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Local Matters / Changing Landscape

United States embassy and City of Paris locked in building permit battle

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A real estate venture has been sowing dissension between the United States embassy in Paris and city authorities for 10 years. The embassy’s plan to build staff housing has been repeatedly vetoed by the city, but a decision may soon be reached.

A divisive real estate project is causing problems between Paris and the United States embassy. The issue stems from the latter’s intent to build staff housing on a strip of land considered worthy of heritage protection by the City of Paris.

The U.S. administration has been struggling for 10 years to build professional accommodation near the ambassador’s residence in the 8th arrondissement of Paris. The project involves a three-story building with 52 parking spaces, located in the ambassador’s gardens, between the embassy and the Palais de l’Elysée, the French presidential residence.

Legally, the land belongs to the United States, and is therefore considered a foreign territory in France. Nonetheless, the City of Paris has so far opposed the project on the grounds that the area is considered to be a national heritage.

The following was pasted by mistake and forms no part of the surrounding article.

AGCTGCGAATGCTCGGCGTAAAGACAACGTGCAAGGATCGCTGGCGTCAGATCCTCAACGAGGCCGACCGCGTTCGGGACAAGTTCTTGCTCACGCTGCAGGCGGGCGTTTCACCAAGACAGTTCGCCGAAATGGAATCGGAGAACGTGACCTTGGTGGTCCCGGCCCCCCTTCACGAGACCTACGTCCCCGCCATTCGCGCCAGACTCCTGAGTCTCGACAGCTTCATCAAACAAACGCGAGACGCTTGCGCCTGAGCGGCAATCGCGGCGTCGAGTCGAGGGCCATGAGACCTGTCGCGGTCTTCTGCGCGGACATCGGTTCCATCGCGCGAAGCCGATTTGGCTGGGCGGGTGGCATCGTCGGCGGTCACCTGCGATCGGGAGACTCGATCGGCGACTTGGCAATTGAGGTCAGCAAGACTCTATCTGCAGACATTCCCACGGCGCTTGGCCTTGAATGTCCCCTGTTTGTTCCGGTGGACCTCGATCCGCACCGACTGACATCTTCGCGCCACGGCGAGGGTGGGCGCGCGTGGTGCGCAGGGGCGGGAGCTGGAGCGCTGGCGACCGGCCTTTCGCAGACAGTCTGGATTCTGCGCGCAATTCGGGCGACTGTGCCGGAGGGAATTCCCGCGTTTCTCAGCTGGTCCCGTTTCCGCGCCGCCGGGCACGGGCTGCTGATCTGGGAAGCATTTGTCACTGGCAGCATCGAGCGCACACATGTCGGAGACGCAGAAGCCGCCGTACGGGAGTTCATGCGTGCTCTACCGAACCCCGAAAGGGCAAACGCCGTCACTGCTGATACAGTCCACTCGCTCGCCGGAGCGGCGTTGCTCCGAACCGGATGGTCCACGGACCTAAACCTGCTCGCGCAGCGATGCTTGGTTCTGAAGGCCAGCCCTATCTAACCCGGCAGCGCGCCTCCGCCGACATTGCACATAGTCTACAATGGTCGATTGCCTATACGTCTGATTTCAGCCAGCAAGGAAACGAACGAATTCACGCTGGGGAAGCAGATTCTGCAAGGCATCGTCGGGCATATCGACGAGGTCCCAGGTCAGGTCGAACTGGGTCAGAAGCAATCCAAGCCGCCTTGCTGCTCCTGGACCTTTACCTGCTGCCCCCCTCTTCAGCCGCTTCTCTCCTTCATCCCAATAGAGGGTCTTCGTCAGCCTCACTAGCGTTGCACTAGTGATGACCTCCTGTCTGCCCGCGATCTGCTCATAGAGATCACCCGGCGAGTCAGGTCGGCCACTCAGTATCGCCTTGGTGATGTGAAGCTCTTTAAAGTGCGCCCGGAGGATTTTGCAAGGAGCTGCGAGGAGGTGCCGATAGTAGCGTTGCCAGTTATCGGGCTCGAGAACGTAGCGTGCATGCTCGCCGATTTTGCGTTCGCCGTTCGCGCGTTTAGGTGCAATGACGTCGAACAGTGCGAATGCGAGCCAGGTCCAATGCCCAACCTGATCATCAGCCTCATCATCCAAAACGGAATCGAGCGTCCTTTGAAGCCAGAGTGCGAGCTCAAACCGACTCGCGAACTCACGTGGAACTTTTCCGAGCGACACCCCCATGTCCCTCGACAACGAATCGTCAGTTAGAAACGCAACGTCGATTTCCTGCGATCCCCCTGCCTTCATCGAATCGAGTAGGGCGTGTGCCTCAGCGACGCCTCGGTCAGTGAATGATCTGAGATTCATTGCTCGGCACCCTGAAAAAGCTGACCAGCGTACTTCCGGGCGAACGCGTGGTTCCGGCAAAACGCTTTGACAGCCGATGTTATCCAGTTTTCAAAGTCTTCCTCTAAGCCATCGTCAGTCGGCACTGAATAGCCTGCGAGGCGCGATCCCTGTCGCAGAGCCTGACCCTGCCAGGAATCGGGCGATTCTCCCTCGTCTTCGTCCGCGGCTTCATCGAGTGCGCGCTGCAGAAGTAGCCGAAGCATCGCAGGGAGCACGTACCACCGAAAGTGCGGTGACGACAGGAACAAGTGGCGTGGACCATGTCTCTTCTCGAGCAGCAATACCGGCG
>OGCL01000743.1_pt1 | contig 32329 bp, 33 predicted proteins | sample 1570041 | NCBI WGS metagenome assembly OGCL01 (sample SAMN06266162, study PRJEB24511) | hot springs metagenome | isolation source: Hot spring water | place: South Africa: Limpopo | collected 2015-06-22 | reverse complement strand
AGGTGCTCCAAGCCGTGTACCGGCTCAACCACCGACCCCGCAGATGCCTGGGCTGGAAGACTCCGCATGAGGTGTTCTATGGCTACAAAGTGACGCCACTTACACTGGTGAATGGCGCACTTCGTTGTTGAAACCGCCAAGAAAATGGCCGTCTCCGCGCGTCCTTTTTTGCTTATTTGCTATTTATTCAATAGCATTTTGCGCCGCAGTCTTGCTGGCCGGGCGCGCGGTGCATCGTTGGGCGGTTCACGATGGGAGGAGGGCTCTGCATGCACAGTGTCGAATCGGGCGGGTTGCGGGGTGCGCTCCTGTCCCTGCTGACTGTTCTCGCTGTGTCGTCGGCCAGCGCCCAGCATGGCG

Indeed, the Architects of France’s Buildings (ABF) — high-level architecture and urban planning civil servants — wish to classify it as a protected natural site. Their request to do so was dismissed in 2010 by the Paris Administrative Court, and since then, the State itself has seized the matter.

It now falls on Ségolène Royal, the Minister for the Environment, to decide whether or not to issue the building permit, in what is now both a neighborhood construction issue and a matter of international relations. A meeting during which a verdict will be reached is set to take place in coming days.

Alexandre Gady, head of the Society for the Protection of Landscapes and French Aesthetic (SPPEF), has explained that “while this is not a major scandal,” it is a case of “densifying an already fragile site.” Instead, “Paris needs more outdoor spaces and gardens.”

Meanwhile, the embassy has assured it will not commence construction “without obtaining proper authorization.”

Photo credit: Wikipedia / Krokodyl

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